Arctic Yearbook 2014 - Page 296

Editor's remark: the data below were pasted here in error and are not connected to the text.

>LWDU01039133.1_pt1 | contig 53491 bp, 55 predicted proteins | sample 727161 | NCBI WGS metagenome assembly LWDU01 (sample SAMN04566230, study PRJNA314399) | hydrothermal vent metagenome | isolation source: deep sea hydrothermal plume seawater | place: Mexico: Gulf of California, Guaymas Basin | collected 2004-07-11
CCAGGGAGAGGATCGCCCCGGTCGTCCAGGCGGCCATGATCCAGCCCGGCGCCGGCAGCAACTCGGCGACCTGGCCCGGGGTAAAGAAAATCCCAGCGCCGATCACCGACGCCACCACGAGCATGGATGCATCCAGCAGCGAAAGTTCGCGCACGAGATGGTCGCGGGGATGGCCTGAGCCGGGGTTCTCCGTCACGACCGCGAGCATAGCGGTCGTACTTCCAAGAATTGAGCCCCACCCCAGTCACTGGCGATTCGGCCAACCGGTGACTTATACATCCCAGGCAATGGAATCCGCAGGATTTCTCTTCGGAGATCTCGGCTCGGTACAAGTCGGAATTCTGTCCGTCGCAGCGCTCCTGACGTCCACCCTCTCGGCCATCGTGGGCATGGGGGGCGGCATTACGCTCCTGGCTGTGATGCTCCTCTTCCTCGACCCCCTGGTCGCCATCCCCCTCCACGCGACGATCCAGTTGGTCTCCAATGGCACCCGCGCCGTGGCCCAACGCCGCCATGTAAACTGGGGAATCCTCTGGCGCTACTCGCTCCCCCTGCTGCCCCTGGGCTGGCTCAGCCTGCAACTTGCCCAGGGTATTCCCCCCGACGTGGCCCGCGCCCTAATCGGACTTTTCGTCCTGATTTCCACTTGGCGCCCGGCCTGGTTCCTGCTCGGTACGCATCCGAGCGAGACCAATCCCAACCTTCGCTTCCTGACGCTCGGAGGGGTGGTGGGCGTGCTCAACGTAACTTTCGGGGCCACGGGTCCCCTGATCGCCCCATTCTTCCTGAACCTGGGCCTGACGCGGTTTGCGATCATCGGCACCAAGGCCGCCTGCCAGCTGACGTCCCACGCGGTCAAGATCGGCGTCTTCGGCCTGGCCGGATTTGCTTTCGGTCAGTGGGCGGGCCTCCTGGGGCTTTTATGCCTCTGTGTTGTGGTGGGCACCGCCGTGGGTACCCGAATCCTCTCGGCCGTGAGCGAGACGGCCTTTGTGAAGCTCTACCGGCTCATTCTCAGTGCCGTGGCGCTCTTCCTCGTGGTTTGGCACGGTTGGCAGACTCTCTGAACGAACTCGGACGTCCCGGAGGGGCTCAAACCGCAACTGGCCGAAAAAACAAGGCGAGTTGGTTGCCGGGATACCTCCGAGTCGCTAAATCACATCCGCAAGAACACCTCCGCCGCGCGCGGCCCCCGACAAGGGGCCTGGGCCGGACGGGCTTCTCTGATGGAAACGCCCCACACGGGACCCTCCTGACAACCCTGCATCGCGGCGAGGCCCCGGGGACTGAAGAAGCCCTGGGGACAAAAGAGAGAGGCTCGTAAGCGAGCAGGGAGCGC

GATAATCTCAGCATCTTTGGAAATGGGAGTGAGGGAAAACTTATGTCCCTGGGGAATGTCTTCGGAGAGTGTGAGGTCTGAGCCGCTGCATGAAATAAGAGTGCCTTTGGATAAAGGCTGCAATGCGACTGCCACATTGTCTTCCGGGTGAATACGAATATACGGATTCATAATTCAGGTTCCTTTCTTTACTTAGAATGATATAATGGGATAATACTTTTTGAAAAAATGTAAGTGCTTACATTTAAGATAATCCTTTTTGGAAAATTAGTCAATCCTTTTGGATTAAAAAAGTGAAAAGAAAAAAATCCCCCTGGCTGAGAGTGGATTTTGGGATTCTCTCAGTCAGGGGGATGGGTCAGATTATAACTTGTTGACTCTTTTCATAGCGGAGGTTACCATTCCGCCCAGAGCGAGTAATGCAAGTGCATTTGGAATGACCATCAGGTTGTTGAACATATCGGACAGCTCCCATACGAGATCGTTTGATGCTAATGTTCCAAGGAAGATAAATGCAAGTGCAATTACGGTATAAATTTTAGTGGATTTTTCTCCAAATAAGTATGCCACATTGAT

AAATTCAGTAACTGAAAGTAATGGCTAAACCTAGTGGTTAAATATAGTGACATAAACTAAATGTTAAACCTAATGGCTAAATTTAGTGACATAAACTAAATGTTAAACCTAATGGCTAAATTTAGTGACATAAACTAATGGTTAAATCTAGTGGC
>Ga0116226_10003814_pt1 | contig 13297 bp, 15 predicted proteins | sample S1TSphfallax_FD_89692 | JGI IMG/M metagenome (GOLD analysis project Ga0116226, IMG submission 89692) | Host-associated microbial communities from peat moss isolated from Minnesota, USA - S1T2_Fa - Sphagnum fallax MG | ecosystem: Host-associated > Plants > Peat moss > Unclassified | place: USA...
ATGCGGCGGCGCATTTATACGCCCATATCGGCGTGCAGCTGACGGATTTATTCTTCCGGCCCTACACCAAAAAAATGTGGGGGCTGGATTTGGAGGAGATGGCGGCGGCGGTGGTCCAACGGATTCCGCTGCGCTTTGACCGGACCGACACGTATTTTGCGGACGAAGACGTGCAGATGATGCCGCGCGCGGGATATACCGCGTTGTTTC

296 Arctic Yearbook 2014 52,000 guests registered in 2012. A rough estimate would be that the economic turnover in 2011 from tourism was about €55 million, and it is expected to have grown slightly each year since. Generally speaking, tourism statistics are poor in the Faroes, but some efforts have been made recently to improve this (VisitFaroeIslands 2014). The Faroes have not yet been particularly good at “getting their share” of the large and growing global tourism business. The relative level of visitors is about the lowest in Europe and the capacity of guesthouses has been stalled since the 1980s. On the other hand, the quality of the hotels and the number of restaurants, especially in the capital Tórshavn has improved substantially in the last decade. As in many other cold island communities, tourism is seen as an important way to generate economic growth. Tourism is expected to grow significantly, and the important “Faroes Tourism Branch” has recently had a financial injection of funding, is newly reorganised, and has adopted a new tourism strategy, which by 2020 has the ambition to: (1) double the number of accommodations; (2) double the number of employees in the industry, and (3) increase the turnover from about €60 million today up to €125 million (VisitFaroeIslands 2014; Faroese tourism has developed from the enthusiasm of many devoted single entrepreneurs, who have combined their devotion – for example to save an old sailing ship from destruction and thus create possibilities to earn income. It has also developed from public and public/private investment in the necessary infrastructure – an airline and a European ferry link. You could say that “the big players” have the job to get the tourists to the Faroes while the job of the “small players” is to “entertain them” when they are there (Hovgaard 2014). Current challenges and the future of Faroese tourism conveniently take their departure from the new tourism strategy. This new tourism strategy has its focus on “branding” and “external” relations. Although branding is extremely important, a larger increase in the number of tourists will also create a need for increased local viability, better “product” and “experience” experimentation and innovation (Sundbo 2014). Thus there is a need for investments, in social capital as well as other resources, which still seem to be institutionally under prioritized (Hovgaard 2014). There is also a need to balance the new strategy with wider planning issues, as doubling the number of tourists undoubtedly will put added pressure on local infrastructure, local culture and the environment in general. Simple questions like the social and cultural consequences of more tourists, for instance if people are willing to give up their “local way of life”, need to be addressed. There is a need to discuss such issues further, and find reasonable and balanced ways to proceed (Laursen 2014). Faroese nature is normally advertised as being “unspoiled”, yet there are parts that are already under stress, and therefore there is a need to combine environmental and tourism policy to manage further stress. One important factor in successful tourism development is to professionalize the business aspect, and research shows that local entrepreneurship, innovation, professionalization and further research are necessary preconditions to develop destinations and the experience economy in general (Sundbo 2014). Arctic Tourism